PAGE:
“Nurses and midwives are the backbone of every health system. In 2020 we’re calling on all countries to invest in nurses and midwives as part of their commitment to health for all,” says Dr. Tedros Adhanom Ghebreyesus, WHO Director-General.
“It is clear that nursing is the largest component of the health care workforce, and without nursing there would be little health care,” says Demetrius J. Porche, DNS, PhD, PCC, ANEF, FACHE, FAANP, FAAN, Dean of the LSU Health New Orleans School of Nursing.
To support the efforts to raise the profile of nursing and midwifery, faculty members at the School of Nursing will author a series of peer-reviewed whitepapers on the important roles of nurses and midwives. Whitepaper topics will include: the role of the nurse and nurse practitioner; how the School of Nursing has contributed to community and health care; how the School of Nursing is helping boost the nursing workforce; and how nursing contributes to health care.
“It is clear that nursing is the largest component of the health care workforce, and without nursing there would be little health care.”
Demetrius Porche, DNS, PHD, PCC, ANEF, FACHE, FAANP, FAAN
“As a leader and pacesetter, we have decided to author these whitepapers as a means to educate the public on nursing’s role in the health care system, create public awareness of the many roles nurses engage in within health care, serve as a recruitment strategy for the profession and highlight the contributions of the School of Nursing,” Dr. Porche says.
Raising the Profile of Nursing
Along with the important scholarship focus of the whitepapers, the School of Nursing continues to help raise the profile of nursing by recruiting potential students from diverse backgrounds and demographics.
“Patients deserve to be served by health care workers who represent them, individuals that they can connect with and who understand their needs,” says Souad Salloum, Nurse Recruiter in the school’s Office of Student Services. “In our nursing school, you see students from a range of ages and backgrounds, men and women, all there because they have desires for a health care career that makes a difference to people.”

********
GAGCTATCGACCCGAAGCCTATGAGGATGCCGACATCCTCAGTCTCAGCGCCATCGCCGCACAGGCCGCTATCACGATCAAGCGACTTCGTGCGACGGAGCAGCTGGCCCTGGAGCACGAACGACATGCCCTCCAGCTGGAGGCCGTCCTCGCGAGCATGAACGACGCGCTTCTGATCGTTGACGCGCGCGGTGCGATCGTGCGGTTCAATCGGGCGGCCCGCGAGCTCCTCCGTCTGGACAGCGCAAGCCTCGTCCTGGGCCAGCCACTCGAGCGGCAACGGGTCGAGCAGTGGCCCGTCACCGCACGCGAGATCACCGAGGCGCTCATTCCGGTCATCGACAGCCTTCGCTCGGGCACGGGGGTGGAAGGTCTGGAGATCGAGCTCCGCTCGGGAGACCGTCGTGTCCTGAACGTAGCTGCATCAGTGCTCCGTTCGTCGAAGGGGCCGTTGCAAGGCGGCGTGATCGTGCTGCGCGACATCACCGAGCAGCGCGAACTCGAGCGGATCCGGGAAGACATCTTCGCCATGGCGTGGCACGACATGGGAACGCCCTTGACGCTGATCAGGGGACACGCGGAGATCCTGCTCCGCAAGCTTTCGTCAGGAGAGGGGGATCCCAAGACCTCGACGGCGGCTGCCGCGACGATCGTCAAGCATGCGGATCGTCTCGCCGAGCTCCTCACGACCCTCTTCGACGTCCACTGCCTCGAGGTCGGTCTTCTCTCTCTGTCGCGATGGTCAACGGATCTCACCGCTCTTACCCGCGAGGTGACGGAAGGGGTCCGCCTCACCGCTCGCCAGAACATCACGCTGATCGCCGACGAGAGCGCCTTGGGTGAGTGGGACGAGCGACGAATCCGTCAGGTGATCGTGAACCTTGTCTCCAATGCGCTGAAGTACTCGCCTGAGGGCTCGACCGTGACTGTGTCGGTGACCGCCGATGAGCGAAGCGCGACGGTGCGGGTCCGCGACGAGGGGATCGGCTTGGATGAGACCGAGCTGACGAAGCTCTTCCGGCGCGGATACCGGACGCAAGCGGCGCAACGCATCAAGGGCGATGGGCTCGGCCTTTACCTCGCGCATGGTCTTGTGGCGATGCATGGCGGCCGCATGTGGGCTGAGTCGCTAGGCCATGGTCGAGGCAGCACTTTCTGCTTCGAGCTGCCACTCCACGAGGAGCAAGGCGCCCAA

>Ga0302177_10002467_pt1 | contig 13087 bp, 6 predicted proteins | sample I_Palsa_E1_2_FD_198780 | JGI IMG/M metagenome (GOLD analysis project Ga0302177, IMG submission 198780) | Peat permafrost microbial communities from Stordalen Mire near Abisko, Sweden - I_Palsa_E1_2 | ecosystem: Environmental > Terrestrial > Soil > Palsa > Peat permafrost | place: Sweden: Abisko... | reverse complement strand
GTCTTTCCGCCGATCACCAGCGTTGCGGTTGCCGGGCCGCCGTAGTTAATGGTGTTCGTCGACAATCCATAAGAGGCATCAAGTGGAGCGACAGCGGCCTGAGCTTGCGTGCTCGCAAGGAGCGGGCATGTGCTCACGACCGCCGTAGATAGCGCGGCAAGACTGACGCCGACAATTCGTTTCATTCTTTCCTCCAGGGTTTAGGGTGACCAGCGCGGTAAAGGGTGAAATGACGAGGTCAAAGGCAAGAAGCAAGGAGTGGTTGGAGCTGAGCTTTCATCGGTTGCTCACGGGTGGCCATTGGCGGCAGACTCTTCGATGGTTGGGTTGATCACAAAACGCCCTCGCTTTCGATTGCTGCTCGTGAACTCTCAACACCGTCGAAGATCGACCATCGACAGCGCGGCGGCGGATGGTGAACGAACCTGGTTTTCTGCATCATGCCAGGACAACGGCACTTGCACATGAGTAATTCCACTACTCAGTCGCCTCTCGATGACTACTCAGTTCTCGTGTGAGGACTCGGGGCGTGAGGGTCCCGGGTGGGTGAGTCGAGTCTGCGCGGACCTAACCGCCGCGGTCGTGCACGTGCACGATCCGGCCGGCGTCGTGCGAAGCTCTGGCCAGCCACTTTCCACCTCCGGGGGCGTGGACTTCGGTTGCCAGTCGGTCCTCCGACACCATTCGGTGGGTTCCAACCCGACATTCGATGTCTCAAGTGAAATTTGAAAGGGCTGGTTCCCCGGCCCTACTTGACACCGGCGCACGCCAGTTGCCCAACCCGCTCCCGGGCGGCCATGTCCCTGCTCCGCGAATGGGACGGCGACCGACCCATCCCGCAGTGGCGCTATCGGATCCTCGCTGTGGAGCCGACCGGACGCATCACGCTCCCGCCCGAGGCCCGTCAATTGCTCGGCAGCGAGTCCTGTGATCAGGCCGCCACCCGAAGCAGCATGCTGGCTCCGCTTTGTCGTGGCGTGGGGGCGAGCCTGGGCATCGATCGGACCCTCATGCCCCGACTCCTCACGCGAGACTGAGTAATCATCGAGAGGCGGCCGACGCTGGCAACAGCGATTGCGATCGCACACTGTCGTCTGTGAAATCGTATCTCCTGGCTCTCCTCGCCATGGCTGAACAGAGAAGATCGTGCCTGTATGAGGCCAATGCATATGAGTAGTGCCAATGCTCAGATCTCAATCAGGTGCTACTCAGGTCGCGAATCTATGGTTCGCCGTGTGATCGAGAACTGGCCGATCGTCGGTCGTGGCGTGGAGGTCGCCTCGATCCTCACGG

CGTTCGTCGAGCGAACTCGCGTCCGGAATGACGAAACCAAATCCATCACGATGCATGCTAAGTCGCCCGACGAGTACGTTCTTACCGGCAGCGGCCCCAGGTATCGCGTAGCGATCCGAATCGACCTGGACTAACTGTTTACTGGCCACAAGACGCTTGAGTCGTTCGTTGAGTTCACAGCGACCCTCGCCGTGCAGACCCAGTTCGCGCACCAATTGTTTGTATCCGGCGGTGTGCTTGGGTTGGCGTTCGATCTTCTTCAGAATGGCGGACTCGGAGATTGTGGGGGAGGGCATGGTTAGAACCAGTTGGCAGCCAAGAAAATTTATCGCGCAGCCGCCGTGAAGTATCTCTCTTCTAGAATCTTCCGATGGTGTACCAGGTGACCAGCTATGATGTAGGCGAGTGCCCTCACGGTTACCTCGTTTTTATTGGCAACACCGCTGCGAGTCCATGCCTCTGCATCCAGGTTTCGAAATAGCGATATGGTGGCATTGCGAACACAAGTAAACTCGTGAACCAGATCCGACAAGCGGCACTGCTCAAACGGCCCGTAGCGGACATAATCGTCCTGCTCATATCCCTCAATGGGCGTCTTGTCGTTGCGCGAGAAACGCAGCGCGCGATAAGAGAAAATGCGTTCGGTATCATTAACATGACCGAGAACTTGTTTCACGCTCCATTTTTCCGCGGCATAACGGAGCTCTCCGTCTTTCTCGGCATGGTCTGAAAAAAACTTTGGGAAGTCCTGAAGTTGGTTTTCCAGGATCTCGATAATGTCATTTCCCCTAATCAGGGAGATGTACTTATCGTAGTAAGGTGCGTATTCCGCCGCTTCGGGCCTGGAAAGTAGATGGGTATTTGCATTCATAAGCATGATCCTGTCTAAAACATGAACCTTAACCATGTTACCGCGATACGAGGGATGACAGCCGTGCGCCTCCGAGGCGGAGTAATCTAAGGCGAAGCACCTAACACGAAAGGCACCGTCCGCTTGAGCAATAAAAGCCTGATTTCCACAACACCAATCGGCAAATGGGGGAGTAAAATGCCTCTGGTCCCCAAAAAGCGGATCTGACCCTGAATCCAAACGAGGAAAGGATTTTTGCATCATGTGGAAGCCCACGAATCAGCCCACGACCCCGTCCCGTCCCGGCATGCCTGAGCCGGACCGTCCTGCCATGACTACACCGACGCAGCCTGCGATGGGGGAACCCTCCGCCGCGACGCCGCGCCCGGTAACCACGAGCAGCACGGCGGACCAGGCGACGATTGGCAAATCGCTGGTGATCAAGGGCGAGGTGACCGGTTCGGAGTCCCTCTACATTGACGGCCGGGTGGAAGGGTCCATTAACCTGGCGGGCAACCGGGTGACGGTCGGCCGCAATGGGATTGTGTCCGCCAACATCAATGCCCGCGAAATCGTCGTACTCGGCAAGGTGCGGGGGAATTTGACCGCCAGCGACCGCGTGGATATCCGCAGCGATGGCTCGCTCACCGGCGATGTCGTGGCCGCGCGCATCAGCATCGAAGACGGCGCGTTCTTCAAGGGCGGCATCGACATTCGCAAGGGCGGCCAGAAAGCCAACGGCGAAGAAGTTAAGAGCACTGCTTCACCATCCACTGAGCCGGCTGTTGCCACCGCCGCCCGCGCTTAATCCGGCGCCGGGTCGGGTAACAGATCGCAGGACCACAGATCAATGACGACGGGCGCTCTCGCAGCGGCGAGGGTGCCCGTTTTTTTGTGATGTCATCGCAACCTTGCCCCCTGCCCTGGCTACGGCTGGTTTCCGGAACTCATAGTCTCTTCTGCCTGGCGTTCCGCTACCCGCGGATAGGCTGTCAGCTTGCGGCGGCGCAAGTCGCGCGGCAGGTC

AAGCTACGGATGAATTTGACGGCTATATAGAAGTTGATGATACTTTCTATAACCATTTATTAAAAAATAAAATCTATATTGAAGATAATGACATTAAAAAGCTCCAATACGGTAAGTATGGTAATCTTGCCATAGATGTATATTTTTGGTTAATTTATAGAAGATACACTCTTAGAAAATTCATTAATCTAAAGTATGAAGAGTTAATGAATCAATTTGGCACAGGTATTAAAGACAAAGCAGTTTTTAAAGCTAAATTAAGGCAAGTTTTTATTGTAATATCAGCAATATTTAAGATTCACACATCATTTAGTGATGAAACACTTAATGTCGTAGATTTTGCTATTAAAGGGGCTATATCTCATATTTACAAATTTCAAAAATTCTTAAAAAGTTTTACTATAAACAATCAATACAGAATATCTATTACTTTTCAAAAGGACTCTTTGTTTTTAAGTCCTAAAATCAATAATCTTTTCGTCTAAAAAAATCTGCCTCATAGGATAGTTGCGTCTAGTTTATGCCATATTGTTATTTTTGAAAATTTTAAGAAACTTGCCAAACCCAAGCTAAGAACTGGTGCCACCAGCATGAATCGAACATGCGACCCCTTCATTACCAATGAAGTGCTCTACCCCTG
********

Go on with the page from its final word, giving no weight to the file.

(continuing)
“I believe we play a critical role in improving the health care environment when we have students from diverse backgrounds graduating from our program and joining the workforce,” she adds. “We are not only improving our communities by graduating qualified people, but also improving the health care systems that serve our patients.”
Serving the Local Community
Because the School of Nursing is highly involved in local communities, residents already experience the value that nursing brings to individuals and communities.
“Our nursing students are always out in the community working with shelter homes, nursing homes and other local organizations via clinical rotations and service projects,” Salloum explains. “We also collaborate with the LSU Health Sciences Schools on community initiatives. In addition, students in our BSN program take a Community Health Nursing course that allows them to work on health issues that face local communities such as obesity, hygiene, poor nutrition, smoking and much more.”
“Our nursing students are always out in the community working with shelter homes, nursing homes and other local organizations via clinical rotations and service projects.”
Souad Salloum, Nurse Recruiter
School of Nursing students are also active in student organizations that have made some important health impacts recently. Right after the collapse of the Hard Rock Hotel construction site in New Orleans in the fall, the Student Nurses Association (SNA) organized an urgent blood drive and was able to collect 92 units of blood. “This is just one example of how our students are passionate and contribute to improve our communities,” Salloum says.
Because nurses make up a majority of the health care workforce, and their skill is needed more than ever before, the School of Nursing is uniquely positioned to positively impact health on a large scale and empower the nurses who make this impact happen.
“We are excited that the strong focus placed on the nurse and midwife via this notable designation by the WHO will not only draw attention to the important role nurses play in health care, but will also raise the profile of nurses within health care systems and the community,” Dr. Porche says. “We are excited to do our part in showcasing these roles and ensure that nurses are supported and prepared to meet the health care needs of the community, nation and world.”